It needs to be stated that bed sharing is not for everyone. It is also something you should not do as a whim. It is best to research and look at the safest approach to bed sharing, as there are many risks involved when sharing your bed with a baby. Dr. James McKenna does state this in his article that I previously mentioned. He makes a good point in favour of it also, “Whether involving cribs or adult beds, risky sleep practices leading to infant deaths are more likely to occur when parents lack access to safety information, or if they are judged to be irresponsible should they choose to follow their own and their infants’ biological predilections to bedshare, or if public health messages are held back on brochures and replaced by simplistic and inappropriate warnings saying “just never do it.” Such recommendations misrepresent the true function and biological significance of the behaviors, and the critical extent to which dangerous practices can be modified, and they dismiss the valid reasons why people engage in the behavior in the first place.”
If we were to make it acceptable in our society, as it is something that feels natural (to me), we could have the safety information available to everyone who is expecting a baby. This should help reduce infant deaths by asphyxiation since parents will have the knowledge of how to sleep safely with their babies.
There might be no solid evidence to point to co-sleeping as being the best option for the development of babies. There is also no evidence to say that it is not. There is absolutely no reason at all for sleeping with your baby to be thought of as strange. If it works for you, I believe you should do it. You need to remember to be sensible about it and take precautions in the same way you would if your baby was sleeping in a cot, e.g. no pillow or soft toys.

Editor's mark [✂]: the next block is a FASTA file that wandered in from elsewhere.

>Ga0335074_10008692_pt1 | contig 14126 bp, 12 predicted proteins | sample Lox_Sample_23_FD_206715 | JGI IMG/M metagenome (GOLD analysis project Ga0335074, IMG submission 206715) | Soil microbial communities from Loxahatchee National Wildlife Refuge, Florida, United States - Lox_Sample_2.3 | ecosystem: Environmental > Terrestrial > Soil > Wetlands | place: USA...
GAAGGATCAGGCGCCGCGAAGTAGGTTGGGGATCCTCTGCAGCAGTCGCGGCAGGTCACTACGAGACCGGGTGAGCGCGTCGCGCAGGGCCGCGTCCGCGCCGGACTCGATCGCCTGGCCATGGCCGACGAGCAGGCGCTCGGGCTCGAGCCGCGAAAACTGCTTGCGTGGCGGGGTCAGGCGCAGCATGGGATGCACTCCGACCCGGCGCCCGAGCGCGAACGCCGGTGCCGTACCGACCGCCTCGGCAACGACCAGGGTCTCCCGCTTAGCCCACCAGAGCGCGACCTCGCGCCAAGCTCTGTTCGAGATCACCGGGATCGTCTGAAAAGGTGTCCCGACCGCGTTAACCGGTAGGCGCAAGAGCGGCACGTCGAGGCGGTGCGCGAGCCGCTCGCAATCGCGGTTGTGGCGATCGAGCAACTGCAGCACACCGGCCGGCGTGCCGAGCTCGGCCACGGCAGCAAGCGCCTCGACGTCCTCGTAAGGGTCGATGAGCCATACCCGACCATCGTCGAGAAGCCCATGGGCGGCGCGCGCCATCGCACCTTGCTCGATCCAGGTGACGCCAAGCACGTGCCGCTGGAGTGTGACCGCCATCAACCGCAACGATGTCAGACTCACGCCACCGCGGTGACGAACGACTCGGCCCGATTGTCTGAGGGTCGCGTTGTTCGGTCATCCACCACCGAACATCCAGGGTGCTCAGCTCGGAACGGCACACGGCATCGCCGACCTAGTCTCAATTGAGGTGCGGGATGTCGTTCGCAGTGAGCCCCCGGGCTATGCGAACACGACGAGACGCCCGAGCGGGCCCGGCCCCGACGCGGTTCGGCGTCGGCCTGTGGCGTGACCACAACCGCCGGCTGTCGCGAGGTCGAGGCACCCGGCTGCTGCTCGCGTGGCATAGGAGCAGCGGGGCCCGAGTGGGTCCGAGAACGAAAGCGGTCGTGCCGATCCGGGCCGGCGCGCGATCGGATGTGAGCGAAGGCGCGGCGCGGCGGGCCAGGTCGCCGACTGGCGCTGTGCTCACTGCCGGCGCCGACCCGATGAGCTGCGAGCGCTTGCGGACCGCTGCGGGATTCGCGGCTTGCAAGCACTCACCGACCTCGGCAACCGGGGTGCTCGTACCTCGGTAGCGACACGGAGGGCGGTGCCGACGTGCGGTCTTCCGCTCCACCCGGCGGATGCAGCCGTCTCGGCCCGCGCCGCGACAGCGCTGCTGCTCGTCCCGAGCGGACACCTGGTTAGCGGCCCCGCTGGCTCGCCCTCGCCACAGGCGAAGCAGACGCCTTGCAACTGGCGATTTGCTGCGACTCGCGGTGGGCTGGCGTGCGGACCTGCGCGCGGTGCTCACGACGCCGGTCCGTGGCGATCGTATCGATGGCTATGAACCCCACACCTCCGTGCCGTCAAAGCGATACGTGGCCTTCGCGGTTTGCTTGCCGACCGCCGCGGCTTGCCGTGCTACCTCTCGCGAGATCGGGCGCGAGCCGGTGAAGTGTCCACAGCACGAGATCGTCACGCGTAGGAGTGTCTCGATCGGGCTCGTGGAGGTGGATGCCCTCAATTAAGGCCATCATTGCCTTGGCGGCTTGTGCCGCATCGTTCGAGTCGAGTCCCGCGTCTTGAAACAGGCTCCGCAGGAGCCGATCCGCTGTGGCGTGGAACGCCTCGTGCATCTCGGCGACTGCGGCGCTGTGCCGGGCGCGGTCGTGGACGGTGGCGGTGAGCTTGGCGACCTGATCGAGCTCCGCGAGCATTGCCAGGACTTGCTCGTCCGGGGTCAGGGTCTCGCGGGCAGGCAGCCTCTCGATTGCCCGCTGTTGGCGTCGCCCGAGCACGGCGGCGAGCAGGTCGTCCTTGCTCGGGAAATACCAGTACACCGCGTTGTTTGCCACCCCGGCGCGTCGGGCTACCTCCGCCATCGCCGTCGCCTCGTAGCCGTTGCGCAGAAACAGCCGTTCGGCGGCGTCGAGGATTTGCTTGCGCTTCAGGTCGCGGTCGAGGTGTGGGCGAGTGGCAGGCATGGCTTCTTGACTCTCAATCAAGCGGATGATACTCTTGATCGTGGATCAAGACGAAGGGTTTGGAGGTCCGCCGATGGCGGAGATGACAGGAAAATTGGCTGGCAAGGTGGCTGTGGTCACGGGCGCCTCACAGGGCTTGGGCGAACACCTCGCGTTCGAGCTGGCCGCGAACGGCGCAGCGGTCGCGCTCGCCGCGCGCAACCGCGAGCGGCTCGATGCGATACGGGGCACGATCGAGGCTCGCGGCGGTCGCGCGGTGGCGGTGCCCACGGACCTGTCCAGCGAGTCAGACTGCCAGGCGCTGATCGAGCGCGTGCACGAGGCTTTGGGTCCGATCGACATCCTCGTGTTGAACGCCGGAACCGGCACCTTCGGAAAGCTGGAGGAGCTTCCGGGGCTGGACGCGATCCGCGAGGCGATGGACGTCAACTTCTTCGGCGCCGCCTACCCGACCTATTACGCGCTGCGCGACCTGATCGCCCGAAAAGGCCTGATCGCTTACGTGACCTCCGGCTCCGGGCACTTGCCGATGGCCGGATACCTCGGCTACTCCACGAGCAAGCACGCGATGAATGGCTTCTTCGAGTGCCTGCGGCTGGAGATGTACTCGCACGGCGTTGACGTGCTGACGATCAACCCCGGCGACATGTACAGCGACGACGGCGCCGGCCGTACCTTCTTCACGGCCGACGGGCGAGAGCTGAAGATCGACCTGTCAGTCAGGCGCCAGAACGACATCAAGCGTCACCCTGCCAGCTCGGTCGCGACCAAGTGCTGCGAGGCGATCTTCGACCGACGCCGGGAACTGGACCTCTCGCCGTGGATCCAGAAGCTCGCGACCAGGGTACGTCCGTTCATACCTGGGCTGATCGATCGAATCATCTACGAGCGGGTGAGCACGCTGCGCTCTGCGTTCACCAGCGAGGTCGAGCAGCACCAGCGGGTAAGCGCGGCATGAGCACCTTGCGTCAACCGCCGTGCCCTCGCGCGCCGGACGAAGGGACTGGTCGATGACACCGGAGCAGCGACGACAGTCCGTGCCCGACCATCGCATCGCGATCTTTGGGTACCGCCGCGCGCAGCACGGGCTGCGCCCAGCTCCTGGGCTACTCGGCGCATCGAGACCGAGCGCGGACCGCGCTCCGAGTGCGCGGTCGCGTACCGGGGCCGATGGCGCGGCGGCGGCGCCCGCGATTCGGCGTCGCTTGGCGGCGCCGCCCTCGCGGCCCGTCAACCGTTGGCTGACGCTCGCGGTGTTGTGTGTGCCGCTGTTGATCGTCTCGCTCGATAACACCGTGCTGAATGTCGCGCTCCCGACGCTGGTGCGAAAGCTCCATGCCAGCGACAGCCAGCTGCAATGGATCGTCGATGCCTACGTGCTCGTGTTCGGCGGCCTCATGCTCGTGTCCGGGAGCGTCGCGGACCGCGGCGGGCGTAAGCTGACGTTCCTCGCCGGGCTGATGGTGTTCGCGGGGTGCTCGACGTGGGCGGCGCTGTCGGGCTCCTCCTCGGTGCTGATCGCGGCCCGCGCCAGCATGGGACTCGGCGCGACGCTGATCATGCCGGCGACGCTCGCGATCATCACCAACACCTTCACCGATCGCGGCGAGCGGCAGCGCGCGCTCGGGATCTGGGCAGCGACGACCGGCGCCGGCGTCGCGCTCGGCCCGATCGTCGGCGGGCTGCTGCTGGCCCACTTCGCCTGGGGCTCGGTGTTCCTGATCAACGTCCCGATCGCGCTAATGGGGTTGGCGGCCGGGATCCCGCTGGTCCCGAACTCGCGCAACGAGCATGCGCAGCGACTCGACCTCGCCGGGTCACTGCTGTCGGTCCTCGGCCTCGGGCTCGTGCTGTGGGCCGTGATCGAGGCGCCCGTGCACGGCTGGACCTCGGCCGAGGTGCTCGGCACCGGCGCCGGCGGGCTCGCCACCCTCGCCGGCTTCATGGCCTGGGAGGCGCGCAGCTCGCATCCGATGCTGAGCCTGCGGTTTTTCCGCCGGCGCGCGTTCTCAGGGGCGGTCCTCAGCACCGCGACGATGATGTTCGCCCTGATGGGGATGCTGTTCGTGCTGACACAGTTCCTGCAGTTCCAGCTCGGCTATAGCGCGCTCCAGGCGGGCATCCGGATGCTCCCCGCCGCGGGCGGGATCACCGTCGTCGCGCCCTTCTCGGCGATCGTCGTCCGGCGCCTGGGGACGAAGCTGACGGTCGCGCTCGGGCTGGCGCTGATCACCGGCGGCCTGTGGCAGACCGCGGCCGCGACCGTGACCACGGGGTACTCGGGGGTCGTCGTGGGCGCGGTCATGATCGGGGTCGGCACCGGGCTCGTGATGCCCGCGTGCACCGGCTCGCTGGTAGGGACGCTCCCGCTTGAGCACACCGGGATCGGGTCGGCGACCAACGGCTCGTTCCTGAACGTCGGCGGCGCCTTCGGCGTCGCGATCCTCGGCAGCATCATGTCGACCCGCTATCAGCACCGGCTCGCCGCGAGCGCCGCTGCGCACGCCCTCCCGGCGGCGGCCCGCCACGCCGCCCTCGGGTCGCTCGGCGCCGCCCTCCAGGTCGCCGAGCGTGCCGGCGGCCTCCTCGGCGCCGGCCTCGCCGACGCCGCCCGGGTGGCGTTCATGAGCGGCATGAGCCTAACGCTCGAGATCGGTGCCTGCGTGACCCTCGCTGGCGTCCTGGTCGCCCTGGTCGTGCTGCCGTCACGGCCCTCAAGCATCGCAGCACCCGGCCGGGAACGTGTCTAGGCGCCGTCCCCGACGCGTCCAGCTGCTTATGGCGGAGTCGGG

I do not understand why so many people believe that using cloth nappies is a huge chore. So there is a bit of extra work involved and some contact with baby excretions. There is not a large amount of extra work. This is how it all works:
- Take nappy off baby
- Rinse off the nappy
- You only really need to do this if it’s a number two
- If it is extra chunky you may need to scrape it off into the toilet first
- Place in bucket
- Wash all nappies in washing machine (every 2 days)
- Hang up
- Take down and put away (or leave in basket)
There is not that much effort involved. You especially notice how much good you are doing the first time you put out the bin for collection the week after moving to cloth. The waste is incredible with disposables.
I thought since I was going to write up a blog about this I would look up some facts about cloth nappies. This is problemsome because the majority of sites with these “facts” tend to be sites that are really trying to show how good they are. These are areas that the facts generally fit into and my thoughts on these particular areas.
“Disposable diapers contain Tributyl-tin (TBT) – a toxic pollutant known to cause hormonal problems in humans and animals”
The most recent article I could find on the Internet in regard to this was from 2000. I am guessing that it would be very unlikely to find this chemical in disposables these days. My usual argument for a “fact” like this is that, yes, it may be harmful but a lot of people would have been subjected to it. That would mean a lot of people with hormonal problems.